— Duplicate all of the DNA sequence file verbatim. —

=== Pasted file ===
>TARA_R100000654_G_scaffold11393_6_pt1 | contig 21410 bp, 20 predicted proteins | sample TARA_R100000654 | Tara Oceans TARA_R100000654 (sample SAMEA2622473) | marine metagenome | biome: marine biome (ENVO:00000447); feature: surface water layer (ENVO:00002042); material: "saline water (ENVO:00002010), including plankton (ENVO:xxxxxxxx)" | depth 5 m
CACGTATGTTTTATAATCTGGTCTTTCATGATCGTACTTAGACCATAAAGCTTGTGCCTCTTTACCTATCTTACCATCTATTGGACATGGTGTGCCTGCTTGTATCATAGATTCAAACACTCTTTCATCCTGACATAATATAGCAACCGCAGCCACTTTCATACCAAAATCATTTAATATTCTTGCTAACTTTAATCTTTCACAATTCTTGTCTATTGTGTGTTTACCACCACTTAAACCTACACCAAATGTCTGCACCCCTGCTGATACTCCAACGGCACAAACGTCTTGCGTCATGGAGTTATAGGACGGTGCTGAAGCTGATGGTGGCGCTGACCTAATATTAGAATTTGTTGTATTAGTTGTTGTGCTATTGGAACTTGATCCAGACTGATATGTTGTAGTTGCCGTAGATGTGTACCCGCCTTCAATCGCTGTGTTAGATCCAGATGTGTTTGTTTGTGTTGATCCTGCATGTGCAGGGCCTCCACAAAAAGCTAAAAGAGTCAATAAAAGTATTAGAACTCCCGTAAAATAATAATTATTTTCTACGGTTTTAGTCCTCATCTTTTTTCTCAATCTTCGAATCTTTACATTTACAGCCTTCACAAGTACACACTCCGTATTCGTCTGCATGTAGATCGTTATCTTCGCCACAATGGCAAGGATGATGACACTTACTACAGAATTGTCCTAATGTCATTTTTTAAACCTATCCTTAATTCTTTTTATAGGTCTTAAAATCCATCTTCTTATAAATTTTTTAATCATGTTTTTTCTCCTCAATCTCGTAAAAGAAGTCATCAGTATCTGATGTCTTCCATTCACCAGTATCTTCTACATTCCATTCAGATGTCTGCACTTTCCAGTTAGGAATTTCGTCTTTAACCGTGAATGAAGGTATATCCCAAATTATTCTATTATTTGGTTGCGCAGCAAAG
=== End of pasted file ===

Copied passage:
>TARA_R100000654_G_scaffold11393_6_pt1 | contig 21410 bp, 20 predicted proteins | sample TARA_R100000654 | Tara Oceans TARA_R100000654 (sample SAMEA2622473) | marine metagenome | biome: marine biome (ENVO:00000447); feature: surface water layer (ENVO:00002042); material: "saline water (ENVO:00002010), including plankton (ENVO:xxxxxxxx)" | depth 5 m
CACGTATGTTTTATAATCTGGTCTTTCATGATCGTACTTAGACCATAAAGCTTGTGCCTCTTTACCTATCTTACCATCTATTGGACATGGTGTGCCTGCTTGTATCATAGATTCAAACACTCTTTCATCCTGACATAATATAGCAACCGCAGCCACTTTCATACCAAAATCATTTAATATTCTTGCTAACTTTAATCTTTCACAATTCTTGTCTATTGTGTGTTTACCACCACTTAAACCTACACCAAATGTCTGCACCCCTGCTGATACTCCAACGGCACAAACGTCTTGCGTCATGGAGTTATAGGACGGTGCTGAAGCTGATGGTGGCGCTGACCTAATATTAGAATTTGTTGTATTAGTTGTTGTGCTATTGGAACTTGATCCAGACTGATATGTTGTAGTTGCCGTAGATGTGTACCCGCCTTCAATCGCTGTGTTAGATCCAGATGTGTTTGTTTGTGTTGATCCTGCATGTGCAGGGCCTCCACAAAAAGCTAAAAGAGTCAATAAAAGTATTAGAACTCCCGTAAAATAATAATTATTTTCTACGGTTTTAGTCCTCATCTTTTTTCTCAATCTTCGAATCTTTACATTTACAGCCTTCACAAGTACACACTCCGTATTCGTCTGCATGTAGATCGTTATCTTCGCCACAATGGCAAGGATGATGACACTTACTACAGAATTGTCCTAATGTCATTTTTTAAACCTATCCTTAATTCTTTTTATAGGTCTTAAAATCCATCTTCTTATAAATTTTTTAATCATGTTTTTTCTCCTCAATCTCGTAAAAGAAGTCATCAGTATCTGATGTCTTCCATTCACCAGTATCTTCTACATTCCATTCAGATGTCTGCACTTTCCAGTTAGGAATTTCGTCTTTAACCGTGAATGAAGGTATATCCCAAATTATTCTATTATTTGGTTGCGCAGCAAAG